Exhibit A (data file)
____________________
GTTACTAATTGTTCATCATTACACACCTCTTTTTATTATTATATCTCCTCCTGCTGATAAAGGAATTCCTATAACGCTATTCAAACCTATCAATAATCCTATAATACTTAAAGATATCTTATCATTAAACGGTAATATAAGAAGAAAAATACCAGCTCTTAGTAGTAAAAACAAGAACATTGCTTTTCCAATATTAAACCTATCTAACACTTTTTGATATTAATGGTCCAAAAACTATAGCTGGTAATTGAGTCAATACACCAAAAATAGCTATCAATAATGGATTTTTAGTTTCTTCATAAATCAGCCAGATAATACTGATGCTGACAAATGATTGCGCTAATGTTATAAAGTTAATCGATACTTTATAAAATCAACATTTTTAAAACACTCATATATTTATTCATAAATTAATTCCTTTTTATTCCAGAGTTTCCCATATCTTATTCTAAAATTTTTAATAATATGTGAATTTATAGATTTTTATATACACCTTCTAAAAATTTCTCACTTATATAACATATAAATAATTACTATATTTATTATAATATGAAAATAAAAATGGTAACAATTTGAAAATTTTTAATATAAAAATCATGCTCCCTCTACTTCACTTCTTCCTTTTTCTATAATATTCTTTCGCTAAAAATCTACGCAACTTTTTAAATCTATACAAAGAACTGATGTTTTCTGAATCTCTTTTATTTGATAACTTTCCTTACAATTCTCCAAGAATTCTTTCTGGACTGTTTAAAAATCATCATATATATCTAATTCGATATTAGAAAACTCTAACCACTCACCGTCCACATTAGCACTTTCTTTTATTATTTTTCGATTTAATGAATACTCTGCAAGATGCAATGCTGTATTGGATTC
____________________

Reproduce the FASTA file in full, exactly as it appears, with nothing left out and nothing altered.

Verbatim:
GTTACTAATTGTTCATCATTACACACCTCTTTTTATTATTATATCTCCTCCTGCTGATAAAGGAATTCCTATAACGCTATTCAAACCTATCAATAATCCTATAATACTTAAAGATATCTTATCATTAAACGGTAATATAAGAAGAAAAATACCAGCTCTTAGTAGTAAAAACAAGAACATTGCTTTTCCAATATTAAACCTATCTAACACTTTTTGATATTAATGGTCCAAAAACTATAGCTGGTAATTGAGTCAATACACCAAAAATAGCTATCAATAATGGATTTTTAGTTTCTTCATAAATCAGCCAGATAATACTGATGCTGACAAATGATTGCGCTAATGTTATAAAGTTAATCGATACTTTATAAAATCAACATTTTTAAAACACTCATATATTTATTCATAAATTAATTCCTTTTTATTCCAGAGTTTCCCATATCTTATTCTAAAATTTTTAATAATATGTGAATTTATAGATTTTTATATACACCTTCTAAAAATTTCTCACTTATATAACATATAAATAATTACTATATTTATTATAATATGAAAATAAAAATGGTAACAATTTGAAAATTTTTAATATAAAAATCATGCTCCCTCTACTTCACTTCTTCCTTTTTCTATAATATTCTTTCGCTAAAAATCTACGCAACTTTTTAAATCTATACAAAGAACTGATGTTTTCTGAATCTCTTTTATTTGATAACTTTCCTTACAATTCTCCAAGAATTCTTTCTGGACTGTTTAAAAATCATCATATATATCTAATTCGATATTAGAAAACTCTAACCACTCACCGTCCACATTAGCACTTTCTTTTATTATTTTTCGATTTAATGAATACTCTGCAAGATGCAATGCTGTATTGGATTC